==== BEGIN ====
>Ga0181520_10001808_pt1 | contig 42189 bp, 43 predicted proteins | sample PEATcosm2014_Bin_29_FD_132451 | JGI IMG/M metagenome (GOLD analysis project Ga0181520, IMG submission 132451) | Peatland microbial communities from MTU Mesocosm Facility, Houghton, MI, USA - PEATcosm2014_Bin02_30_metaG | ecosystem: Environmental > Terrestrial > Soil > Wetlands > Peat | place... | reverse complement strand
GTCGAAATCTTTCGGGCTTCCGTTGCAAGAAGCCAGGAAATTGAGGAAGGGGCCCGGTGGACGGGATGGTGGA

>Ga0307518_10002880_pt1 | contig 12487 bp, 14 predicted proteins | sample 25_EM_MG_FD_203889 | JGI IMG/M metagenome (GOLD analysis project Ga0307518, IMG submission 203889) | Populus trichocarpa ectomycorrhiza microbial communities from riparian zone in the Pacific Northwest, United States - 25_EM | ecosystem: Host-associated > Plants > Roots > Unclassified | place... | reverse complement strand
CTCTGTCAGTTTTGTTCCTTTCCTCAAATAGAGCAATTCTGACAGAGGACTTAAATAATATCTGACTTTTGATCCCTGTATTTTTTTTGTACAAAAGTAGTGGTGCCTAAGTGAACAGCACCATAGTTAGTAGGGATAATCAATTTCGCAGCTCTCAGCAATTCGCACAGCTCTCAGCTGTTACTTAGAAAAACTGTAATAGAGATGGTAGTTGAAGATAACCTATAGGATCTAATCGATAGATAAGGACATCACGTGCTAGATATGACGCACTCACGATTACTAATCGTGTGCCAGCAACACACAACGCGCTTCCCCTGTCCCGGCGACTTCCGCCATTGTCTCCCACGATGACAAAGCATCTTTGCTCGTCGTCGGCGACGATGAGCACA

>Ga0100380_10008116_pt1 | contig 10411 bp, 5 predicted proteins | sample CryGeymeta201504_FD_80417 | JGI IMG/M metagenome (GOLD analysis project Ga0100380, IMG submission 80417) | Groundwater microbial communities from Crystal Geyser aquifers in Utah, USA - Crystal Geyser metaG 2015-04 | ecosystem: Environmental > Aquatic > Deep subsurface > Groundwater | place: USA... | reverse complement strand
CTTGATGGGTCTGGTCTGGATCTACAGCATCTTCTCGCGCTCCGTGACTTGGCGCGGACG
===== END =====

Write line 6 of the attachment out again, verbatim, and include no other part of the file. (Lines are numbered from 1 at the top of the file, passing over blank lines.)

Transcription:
CTTGATGGGTCTGGTCTGGATCTACAGCATCTTCTCGCGCTCCGTGACTTGGCGCGGACG